Precedents of recent decades offer many valuable lessons to today's investors. Consider the "tronics boom" of 1960-61, a so-called new era in which the stocks of electronics companies making products like transistors and optical scanners soared. It was called the tronics boom because stock offerings often included some garbled version of the word "electronics" in their titles, just as "'dot-com" adorns the names of today's favorites. More new issues were offered than at any previous time in history. But the tronics boom came down to earth in 1962, and many of the stocks quickly lost 90 percent of their value.

Another parallel to today's market was seen in the 1970's, when just 50 large-capitalization growth stocks, known as the Nifty 50, drew almost all the attention of individual and institutional investors. They were called "one decision" stocks because the only decision necessary was whether to buy; like family heirlooms, they were never to be sold. In the early part of that decade, price-to-earnings multiples of Nifty 50 stocks like I.B.M., Polaroid and Hewlett-Packard rose to 65 or more while the overall market's multiple was 17. The Nifty 50 craze ended like all others; investors eventually made a second decision -- to sell -- and some premier growth stocks fell from favor for the next 20 years.

The biotechnology boom of the early 1980's was an almost perfect replica of the microelectronics boom of the 1960's. Hungry investors gobbled up new issues to get into the industry on the ground floor. P/E ratios gave way to price-to-sales ratios, then to ratios of potential sales for products that were only a glint in some scientist's eye. Stock prices surged. Again, as sanity returned to the market and more realistic estimates of potential profits were made, many biotechnology companies lost almost all of their value by the early 1990's.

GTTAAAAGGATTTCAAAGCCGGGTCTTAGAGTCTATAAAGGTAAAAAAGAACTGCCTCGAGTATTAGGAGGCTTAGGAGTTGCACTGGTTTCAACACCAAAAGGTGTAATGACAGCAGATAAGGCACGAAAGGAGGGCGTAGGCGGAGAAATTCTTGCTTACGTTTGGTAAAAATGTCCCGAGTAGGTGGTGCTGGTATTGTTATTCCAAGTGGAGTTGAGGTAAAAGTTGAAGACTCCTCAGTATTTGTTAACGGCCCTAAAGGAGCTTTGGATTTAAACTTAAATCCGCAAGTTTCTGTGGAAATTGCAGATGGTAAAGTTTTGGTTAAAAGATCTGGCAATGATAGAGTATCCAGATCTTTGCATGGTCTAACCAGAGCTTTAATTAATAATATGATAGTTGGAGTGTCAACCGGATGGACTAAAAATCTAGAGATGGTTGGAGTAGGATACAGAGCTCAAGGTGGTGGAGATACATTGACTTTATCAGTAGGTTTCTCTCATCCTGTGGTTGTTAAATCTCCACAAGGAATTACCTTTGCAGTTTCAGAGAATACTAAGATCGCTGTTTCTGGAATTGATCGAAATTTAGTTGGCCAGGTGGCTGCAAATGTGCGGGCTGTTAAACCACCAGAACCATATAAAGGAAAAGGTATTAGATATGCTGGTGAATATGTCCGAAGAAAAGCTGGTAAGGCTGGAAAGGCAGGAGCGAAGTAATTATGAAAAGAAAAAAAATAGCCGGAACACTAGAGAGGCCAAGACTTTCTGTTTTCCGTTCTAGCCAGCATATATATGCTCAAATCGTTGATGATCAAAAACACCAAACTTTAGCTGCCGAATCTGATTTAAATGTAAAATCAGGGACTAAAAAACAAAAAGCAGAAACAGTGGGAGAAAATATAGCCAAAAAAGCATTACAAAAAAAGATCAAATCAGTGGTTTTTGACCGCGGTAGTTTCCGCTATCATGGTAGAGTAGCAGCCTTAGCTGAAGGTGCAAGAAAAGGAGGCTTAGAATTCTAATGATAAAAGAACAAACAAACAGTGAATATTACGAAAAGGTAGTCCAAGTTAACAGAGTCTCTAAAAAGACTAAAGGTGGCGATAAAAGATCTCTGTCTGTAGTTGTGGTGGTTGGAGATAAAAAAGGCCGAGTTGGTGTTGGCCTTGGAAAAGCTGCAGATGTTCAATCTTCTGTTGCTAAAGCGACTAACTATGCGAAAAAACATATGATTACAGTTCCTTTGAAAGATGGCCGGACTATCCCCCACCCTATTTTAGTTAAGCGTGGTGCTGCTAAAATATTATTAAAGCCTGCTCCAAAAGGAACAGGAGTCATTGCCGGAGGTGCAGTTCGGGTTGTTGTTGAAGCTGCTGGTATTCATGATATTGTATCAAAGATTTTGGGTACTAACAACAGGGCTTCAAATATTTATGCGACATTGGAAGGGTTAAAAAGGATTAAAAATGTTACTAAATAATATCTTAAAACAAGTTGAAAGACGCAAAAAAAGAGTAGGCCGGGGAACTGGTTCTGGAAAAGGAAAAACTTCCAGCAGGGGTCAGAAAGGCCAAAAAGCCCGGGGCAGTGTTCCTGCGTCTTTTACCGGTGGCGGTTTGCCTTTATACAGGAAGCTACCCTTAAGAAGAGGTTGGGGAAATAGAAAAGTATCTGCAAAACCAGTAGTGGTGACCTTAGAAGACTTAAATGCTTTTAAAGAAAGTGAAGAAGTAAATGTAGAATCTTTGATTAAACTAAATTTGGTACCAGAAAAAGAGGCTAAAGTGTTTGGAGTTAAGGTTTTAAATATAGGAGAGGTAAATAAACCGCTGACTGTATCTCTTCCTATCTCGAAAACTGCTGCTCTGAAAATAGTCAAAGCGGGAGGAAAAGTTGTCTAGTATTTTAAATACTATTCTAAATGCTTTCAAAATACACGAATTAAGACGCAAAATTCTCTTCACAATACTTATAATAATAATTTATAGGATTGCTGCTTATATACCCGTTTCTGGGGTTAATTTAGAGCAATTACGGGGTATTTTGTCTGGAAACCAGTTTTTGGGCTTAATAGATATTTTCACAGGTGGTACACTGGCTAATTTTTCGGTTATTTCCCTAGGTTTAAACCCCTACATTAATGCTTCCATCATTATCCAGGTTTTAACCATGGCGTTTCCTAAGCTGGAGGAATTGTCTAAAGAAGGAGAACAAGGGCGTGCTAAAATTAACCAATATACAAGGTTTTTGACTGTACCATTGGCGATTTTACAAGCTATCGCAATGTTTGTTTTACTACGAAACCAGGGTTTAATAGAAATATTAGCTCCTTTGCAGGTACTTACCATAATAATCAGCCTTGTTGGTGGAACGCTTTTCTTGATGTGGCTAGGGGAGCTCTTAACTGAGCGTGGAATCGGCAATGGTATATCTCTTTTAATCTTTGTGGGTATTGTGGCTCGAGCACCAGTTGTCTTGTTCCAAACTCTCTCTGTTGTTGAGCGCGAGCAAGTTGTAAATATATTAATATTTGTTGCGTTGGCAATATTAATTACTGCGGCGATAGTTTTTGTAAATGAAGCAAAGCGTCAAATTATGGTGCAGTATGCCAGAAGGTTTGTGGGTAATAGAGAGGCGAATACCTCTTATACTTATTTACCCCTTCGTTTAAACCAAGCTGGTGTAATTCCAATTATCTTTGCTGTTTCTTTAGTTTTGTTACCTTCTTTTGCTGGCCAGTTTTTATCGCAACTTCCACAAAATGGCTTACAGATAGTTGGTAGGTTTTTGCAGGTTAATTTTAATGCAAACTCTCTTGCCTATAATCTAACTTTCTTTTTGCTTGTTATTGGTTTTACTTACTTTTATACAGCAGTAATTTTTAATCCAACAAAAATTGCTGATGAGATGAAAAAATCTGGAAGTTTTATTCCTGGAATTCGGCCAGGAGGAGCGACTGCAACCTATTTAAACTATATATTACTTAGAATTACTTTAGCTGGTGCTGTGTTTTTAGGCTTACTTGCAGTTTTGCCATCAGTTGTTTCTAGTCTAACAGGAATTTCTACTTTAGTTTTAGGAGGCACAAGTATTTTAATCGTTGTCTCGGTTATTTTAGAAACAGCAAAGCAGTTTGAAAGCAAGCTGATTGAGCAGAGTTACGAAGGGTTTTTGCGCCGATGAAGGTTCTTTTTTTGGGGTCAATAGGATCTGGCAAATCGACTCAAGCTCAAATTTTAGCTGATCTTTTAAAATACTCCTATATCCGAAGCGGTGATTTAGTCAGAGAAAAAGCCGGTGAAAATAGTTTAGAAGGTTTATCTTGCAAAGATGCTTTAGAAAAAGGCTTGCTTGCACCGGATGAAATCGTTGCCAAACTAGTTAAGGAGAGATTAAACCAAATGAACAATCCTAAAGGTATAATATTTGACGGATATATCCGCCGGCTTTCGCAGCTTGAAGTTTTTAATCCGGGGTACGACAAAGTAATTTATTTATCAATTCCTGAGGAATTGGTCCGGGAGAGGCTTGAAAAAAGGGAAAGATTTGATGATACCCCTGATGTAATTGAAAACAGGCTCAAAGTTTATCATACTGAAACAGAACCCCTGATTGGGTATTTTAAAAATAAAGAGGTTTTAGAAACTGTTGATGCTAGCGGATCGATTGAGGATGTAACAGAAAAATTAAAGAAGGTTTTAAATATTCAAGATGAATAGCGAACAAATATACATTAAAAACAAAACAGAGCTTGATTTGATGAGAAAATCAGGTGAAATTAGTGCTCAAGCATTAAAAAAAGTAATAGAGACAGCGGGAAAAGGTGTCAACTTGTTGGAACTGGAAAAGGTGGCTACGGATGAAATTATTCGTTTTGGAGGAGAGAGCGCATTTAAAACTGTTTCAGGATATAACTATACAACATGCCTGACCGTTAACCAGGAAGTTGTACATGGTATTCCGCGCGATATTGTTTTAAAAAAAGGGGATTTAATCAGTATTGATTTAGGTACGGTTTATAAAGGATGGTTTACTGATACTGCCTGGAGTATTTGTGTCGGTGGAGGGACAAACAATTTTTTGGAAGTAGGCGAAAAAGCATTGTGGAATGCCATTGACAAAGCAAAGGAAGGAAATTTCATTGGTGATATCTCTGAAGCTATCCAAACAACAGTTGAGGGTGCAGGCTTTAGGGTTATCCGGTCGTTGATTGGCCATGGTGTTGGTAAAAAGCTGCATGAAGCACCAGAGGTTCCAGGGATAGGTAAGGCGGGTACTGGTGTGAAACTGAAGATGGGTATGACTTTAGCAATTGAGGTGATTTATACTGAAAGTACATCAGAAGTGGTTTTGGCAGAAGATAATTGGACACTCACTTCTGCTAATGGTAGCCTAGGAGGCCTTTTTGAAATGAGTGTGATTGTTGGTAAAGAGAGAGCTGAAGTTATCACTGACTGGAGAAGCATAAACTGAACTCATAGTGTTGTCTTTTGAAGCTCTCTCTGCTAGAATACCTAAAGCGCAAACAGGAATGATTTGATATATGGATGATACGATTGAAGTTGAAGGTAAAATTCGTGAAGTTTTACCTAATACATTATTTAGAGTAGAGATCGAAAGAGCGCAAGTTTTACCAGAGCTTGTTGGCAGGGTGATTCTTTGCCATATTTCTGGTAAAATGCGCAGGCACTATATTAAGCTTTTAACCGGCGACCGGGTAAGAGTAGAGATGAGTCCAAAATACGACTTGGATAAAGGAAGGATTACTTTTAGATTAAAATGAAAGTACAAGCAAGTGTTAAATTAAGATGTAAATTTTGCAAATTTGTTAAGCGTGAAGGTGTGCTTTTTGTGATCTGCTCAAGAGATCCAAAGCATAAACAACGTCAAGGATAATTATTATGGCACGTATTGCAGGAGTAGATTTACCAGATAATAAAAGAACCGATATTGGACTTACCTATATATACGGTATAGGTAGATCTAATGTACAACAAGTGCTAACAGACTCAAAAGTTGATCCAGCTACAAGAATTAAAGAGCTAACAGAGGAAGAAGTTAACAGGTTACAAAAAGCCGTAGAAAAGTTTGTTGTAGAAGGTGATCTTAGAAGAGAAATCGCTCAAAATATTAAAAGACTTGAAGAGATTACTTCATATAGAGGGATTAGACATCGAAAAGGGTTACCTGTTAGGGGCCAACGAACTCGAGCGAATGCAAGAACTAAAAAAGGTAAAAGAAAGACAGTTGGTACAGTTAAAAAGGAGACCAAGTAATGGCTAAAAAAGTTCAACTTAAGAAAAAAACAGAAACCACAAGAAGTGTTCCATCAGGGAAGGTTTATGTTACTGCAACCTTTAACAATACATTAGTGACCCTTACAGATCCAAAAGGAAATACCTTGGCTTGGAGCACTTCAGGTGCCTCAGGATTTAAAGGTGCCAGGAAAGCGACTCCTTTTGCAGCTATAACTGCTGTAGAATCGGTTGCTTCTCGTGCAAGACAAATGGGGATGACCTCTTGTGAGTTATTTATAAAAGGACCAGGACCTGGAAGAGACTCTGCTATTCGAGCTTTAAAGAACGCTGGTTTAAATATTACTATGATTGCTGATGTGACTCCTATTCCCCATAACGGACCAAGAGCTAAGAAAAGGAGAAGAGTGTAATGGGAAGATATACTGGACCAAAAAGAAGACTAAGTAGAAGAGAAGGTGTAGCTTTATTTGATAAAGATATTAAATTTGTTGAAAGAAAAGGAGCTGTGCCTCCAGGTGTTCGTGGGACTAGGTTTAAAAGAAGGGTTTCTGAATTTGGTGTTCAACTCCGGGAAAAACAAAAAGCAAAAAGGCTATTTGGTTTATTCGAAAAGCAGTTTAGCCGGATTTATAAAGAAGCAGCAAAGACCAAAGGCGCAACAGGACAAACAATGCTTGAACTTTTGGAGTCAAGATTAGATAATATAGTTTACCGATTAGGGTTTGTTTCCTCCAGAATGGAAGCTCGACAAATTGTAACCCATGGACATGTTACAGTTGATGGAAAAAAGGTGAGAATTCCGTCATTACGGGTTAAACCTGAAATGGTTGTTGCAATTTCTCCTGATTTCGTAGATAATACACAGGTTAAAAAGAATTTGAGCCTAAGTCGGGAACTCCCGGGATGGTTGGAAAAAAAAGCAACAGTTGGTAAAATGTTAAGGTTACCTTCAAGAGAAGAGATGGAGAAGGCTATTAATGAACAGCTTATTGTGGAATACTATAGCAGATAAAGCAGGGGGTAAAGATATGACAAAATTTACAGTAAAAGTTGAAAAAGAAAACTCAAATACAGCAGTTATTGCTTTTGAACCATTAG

The lessons here are clear. Occasionally, groups of stocks associated with new technologies get caught in a speculative bubble, and it appears that the sky is the limit. But in each case, the laws of financial gravity prevail and market prices eventually correct. The same is likely to be true of the dazzling stocks in today's market.

Few of the Internet darlings will ever justify their current valuations, and many investors will find their expectations unfulfilled. Even supposedly conservative index-fund investors may be surprised to know that very significant shares of their portfolios are invested in information technology companies whose P/E and price-to-sales ratios vastly exceed even the sky-high multiples reached during those past periods of market speculation.

At the very least, investors might well start the year by examining their portfolios, to see if their asset allocations are appropriate for their stage in life and their tolerance for risk.

Burton G. Malkiel is an economics professor at Princeton University and the author of "A Random Walk Down Wall Street" (W.W. Norton).